2. These can be supplied as a comma-separated list, or as multiple definitions. All definitions will be accumulated, and throughout the upper branches of the tree.
  3. Wildcards can be used here: Star * stands for zero or more of any characters; Question mark ? stands for one of any character.

Configuration Values: the transport URL

The scheme's transport protocol is defined by the parameter .transport = URL

Several protocols are available (currently ftp:, http:, https:, mailto: and file:). These are described by standard URL notation, ie,

In the case of http: or https: the response from the server is shown to the user, and if the server requires http authentication then the user is prompted for username and password.
A pseudo protocol, message: shows a message to the user instead of sending files. This takes the form:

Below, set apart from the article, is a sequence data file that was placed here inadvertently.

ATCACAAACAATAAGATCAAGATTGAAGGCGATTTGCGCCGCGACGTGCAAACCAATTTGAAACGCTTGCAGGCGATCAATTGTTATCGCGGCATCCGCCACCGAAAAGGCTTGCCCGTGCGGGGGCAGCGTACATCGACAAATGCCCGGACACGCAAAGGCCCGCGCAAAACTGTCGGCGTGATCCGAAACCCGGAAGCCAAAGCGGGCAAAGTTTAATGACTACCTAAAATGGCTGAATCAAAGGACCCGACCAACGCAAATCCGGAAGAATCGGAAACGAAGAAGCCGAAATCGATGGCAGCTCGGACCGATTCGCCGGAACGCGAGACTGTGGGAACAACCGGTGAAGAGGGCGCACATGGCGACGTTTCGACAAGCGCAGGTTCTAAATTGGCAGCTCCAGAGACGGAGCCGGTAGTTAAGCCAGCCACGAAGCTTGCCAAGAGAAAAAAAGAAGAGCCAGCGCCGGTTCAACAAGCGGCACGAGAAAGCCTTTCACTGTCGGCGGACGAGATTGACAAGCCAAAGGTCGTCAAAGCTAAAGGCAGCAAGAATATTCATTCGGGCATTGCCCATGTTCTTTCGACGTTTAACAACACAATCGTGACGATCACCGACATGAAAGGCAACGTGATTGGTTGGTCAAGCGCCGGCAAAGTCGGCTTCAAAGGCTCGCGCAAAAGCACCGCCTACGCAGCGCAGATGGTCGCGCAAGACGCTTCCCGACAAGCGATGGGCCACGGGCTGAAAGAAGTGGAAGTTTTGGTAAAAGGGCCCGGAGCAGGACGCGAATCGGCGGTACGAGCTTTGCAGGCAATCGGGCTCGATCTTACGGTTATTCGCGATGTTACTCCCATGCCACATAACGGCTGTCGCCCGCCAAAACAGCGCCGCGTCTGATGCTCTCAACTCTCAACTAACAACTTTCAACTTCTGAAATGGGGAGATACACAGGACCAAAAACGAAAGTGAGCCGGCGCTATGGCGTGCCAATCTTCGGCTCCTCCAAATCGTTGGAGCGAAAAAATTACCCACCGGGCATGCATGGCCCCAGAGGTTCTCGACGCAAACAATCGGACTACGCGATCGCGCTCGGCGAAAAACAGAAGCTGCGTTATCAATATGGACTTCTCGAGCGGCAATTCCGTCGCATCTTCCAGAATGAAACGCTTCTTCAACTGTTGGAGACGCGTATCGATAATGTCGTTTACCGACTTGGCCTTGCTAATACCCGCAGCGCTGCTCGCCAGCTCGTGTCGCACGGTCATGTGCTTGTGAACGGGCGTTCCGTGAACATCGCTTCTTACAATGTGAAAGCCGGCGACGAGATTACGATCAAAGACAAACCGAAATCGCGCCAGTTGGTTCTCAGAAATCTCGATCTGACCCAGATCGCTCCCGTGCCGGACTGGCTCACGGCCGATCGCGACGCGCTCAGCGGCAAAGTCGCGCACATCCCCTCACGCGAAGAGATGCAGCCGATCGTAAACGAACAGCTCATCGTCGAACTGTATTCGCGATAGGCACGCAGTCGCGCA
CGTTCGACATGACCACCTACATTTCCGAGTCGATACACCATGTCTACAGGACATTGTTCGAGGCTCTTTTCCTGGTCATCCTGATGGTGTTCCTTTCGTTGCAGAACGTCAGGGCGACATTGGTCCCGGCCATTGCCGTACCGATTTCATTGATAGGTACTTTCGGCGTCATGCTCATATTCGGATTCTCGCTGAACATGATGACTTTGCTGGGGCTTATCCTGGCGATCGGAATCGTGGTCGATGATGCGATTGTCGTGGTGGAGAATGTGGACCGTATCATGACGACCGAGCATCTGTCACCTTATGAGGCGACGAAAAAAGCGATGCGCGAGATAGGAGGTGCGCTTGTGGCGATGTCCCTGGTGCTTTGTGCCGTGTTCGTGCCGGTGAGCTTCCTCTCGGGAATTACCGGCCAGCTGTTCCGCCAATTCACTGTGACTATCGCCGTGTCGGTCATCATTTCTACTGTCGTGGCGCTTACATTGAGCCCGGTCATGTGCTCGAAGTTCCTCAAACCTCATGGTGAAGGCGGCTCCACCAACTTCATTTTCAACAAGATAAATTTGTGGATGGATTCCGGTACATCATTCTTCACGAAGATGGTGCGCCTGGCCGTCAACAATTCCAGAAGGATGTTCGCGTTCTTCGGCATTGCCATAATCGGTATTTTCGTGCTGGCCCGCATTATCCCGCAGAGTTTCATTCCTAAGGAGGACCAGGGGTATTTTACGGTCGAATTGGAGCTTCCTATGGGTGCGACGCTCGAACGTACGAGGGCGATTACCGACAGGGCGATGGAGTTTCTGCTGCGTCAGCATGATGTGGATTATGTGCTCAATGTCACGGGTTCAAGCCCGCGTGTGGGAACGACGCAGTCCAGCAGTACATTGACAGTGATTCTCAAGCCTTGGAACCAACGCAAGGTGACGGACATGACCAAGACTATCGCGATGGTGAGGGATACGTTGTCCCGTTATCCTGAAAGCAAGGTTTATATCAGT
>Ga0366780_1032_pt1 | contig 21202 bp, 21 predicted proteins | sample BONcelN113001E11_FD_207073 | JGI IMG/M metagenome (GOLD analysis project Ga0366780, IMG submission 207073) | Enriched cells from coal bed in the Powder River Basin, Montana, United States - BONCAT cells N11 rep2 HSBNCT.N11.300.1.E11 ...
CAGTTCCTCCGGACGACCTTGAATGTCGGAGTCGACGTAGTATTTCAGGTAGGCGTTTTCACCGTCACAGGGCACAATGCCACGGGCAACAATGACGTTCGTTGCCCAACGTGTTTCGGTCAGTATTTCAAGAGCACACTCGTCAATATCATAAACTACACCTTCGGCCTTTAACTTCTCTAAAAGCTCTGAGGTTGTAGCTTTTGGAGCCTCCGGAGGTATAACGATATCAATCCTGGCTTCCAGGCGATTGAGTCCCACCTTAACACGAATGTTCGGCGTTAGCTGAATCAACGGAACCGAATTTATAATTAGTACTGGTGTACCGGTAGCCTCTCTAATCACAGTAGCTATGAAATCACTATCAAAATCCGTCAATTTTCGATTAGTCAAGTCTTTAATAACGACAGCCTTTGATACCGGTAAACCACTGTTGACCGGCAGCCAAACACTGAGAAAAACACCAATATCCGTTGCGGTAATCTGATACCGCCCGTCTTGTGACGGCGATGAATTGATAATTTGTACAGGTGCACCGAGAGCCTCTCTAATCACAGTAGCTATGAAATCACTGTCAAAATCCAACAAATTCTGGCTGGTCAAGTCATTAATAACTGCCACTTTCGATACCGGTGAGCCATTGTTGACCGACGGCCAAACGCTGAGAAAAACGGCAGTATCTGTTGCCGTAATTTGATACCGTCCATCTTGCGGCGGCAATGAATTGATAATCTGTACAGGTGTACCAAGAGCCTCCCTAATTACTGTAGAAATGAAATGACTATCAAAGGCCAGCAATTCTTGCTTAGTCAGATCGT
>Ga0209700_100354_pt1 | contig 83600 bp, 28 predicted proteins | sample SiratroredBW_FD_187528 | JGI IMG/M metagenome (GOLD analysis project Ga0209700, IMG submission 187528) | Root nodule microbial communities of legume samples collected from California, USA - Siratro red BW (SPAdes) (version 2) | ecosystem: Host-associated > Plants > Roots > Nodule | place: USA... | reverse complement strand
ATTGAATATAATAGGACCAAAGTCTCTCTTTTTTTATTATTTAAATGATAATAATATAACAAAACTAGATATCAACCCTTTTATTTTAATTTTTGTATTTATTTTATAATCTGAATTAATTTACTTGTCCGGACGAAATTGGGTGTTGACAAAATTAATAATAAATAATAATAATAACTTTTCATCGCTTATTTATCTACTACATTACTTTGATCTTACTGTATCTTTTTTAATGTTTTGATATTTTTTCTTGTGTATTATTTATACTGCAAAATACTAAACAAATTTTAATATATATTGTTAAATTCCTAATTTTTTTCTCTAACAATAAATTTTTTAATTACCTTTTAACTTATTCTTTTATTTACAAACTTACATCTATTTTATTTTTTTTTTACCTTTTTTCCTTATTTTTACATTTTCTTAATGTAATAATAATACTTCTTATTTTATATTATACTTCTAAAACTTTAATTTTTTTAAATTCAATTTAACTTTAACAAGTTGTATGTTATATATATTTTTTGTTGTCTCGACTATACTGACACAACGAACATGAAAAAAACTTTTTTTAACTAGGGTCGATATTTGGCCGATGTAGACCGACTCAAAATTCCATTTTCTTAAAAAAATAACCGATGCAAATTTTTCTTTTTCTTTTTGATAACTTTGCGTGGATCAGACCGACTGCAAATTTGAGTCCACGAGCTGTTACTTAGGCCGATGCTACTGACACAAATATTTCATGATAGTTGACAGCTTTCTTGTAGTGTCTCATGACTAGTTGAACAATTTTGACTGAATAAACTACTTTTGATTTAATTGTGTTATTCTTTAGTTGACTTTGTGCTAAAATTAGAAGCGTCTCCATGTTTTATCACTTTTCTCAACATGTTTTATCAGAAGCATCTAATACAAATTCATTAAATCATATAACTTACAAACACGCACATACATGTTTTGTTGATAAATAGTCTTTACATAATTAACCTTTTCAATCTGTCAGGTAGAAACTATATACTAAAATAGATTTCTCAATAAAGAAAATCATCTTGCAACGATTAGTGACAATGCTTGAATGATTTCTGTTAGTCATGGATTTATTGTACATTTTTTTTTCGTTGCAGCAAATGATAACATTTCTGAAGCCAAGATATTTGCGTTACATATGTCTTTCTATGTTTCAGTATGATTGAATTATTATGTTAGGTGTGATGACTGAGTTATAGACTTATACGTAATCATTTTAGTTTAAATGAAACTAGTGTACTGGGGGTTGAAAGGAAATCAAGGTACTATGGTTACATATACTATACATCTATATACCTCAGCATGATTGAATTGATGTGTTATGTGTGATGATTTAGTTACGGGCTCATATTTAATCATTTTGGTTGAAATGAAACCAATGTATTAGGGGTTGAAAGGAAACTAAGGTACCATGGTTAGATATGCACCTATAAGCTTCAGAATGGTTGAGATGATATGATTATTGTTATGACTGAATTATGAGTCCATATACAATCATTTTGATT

message:message. Simple HTML tage may be used to control the layout of the message.

In the case of the ftp: and file: URLs, the files submitted from the project will be created in a folder with the same name as the project, at the target location (with sub-directories created as necessary), but note that all of the directories in the transport URL must already exist.

In the case of the mailto: URL, the files from the project will be attached (with content type text/plain) to the generated email message. The structure of the project folder (sub-folders etc) cannot be transmitted using this transport mechanism, due to restrictions imposed by MIME (see RFC 2183 section 2.3).

In the case of the http: URL, the files will be sent to the given URL using HTTP POST. Any HTML returned by the target URL will be displayed to the user in a dialog box. Clickable links in the returned HTML will be active in this window, and if the user clicks them will cause an external browser to be displayed.

In the case of the https: URL, the functionality is the same as the http: URL, except that an SSL connection is used.